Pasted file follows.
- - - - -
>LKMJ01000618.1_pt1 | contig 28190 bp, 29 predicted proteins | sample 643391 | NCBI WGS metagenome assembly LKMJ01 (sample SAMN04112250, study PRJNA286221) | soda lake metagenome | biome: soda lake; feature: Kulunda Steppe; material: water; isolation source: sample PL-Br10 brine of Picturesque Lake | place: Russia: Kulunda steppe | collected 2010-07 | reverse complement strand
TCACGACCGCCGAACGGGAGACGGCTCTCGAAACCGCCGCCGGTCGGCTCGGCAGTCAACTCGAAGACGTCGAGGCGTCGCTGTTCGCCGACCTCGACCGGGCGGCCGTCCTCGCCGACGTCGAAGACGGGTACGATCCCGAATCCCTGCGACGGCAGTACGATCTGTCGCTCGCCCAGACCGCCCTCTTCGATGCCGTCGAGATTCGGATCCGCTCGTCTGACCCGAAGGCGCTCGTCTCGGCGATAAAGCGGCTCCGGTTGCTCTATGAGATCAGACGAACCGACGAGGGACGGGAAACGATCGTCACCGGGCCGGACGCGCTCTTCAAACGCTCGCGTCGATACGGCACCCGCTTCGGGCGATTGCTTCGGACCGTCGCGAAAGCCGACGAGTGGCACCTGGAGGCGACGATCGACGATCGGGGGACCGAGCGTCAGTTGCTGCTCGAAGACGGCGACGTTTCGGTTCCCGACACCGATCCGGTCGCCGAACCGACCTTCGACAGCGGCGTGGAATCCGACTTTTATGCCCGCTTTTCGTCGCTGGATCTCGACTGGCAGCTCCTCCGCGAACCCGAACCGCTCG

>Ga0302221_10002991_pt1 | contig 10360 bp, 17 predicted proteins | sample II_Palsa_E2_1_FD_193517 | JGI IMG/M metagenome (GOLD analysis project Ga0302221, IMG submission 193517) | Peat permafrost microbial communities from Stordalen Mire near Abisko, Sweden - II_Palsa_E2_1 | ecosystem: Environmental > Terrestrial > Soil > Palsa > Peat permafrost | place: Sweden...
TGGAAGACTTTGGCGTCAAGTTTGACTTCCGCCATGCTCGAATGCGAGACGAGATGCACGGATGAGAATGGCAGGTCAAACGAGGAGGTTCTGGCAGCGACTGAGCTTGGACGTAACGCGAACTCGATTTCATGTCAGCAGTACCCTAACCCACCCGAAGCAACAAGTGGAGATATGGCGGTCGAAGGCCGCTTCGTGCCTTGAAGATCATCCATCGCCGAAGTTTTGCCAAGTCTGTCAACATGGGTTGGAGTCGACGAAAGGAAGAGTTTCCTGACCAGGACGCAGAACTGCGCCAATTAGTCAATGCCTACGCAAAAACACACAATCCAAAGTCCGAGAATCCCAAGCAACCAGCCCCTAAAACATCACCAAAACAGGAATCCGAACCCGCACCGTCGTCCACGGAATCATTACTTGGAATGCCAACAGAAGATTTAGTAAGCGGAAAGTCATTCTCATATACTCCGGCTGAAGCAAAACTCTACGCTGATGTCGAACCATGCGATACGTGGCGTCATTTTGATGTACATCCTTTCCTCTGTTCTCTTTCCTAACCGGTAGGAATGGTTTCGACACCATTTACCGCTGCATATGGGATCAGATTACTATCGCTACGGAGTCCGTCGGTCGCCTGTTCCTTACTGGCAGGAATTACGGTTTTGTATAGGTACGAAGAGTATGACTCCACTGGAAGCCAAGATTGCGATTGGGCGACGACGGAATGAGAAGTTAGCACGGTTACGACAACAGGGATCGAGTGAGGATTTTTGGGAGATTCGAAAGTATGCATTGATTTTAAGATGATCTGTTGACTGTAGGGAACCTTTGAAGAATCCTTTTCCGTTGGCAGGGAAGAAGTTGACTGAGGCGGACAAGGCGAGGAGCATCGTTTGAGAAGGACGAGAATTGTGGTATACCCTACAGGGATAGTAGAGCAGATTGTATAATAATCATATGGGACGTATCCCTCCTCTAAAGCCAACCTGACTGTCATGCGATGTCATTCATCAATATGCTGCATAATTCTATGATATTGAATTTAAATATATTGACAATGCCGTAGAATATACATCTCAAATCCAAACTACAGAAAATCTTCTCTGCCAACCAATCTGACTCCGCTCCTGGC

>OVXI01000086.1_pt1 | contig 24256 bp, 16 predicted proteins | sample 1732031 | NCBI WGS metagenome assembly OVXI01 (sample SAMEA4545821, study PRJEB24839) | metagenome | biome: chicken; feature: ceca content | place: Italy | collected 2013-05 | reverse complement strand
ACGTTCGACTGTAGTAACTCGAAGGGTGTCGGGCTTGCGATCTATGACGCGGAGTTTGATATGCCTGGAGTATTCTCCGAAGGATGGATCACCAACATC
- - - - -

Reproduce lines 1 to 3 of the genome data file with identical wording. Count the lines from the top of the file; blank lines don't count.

>LKMJ01000618.1_pt1 | contig 28190 bp, 29 predicted proteins | sample 643391 | NCBI WGS metagenome assembly LKMJ01 (sample SAMN04112250, study PRJNA286221) | soda lake metagenome | biome: soda lake; feature: Kulunda Steppe; material: water; isolation source: sample PL-Br10 brine of Picturesque Lake | place: Russia: Kulunda steppe | collected 2010-07 | reverse complement strand
TCACGACCGCCGAACGGGAGACGGCTCTCGAAACCGCCGCCGGTCGGCTCGGCAGTCAACTCGAAGACGTCGAGGCGTCGCTGTTCGCCGACCTCGACCGGGCGGCCGTCCTCGCCGACGTCGAAGACGGGTACGATCCCGAATCCCTGCGACGGCAGTACGATCTGTCGCTCGCCCAGACCGCCCTCTTCGATGCCGTCGAGATTCGGATCCGCTCGTCTGACCCGAAGGCGCTCGTCTCGGCGATAAAGCGGCTCCGGTTGCTCTATGAGATCAGACGAACCGACGAGGGACGGGAAACGATCGTCACCGGGCCGGACGCGCTCTTCAAACGCTCGCGTCGATACGGCACCCGCTTCGGGCGATTGCTTCGGACCGTCGCGAAAGCCGACGAGTGGCACCTGGAGGCGACGATCGACGATCGGGGGACCGAGCGTCAGTTGCTGCTCGAAGACGGCGACGTTTCGGTTCCCGACACCGATCCGGTCGCCGAACCGACCTTCGACAGCGGCGTGGAATCCGACTTTTATGCCCGCTTTTCGTCGCTGGATCTCGACTGGCAGCTCCTCCGCGAACCCGAACCGCTCG

>Ga0302221_10002991_pt1 | contig 10360 bp, 17 predicted proteins | sample II_Palsa_E2_1_FD_193517 | JGI IMG/M metagenome (GOLD analysis project Ga0302221, IMG submission 193517) | Peat permafrost microbial communities from Stordalen Mire near Abisko, Sweden - II_Palsa_E2_1 | ecosystem: Environmental > Terrestrial > Soil > Palsa > Peat permafrost | place: Sweden...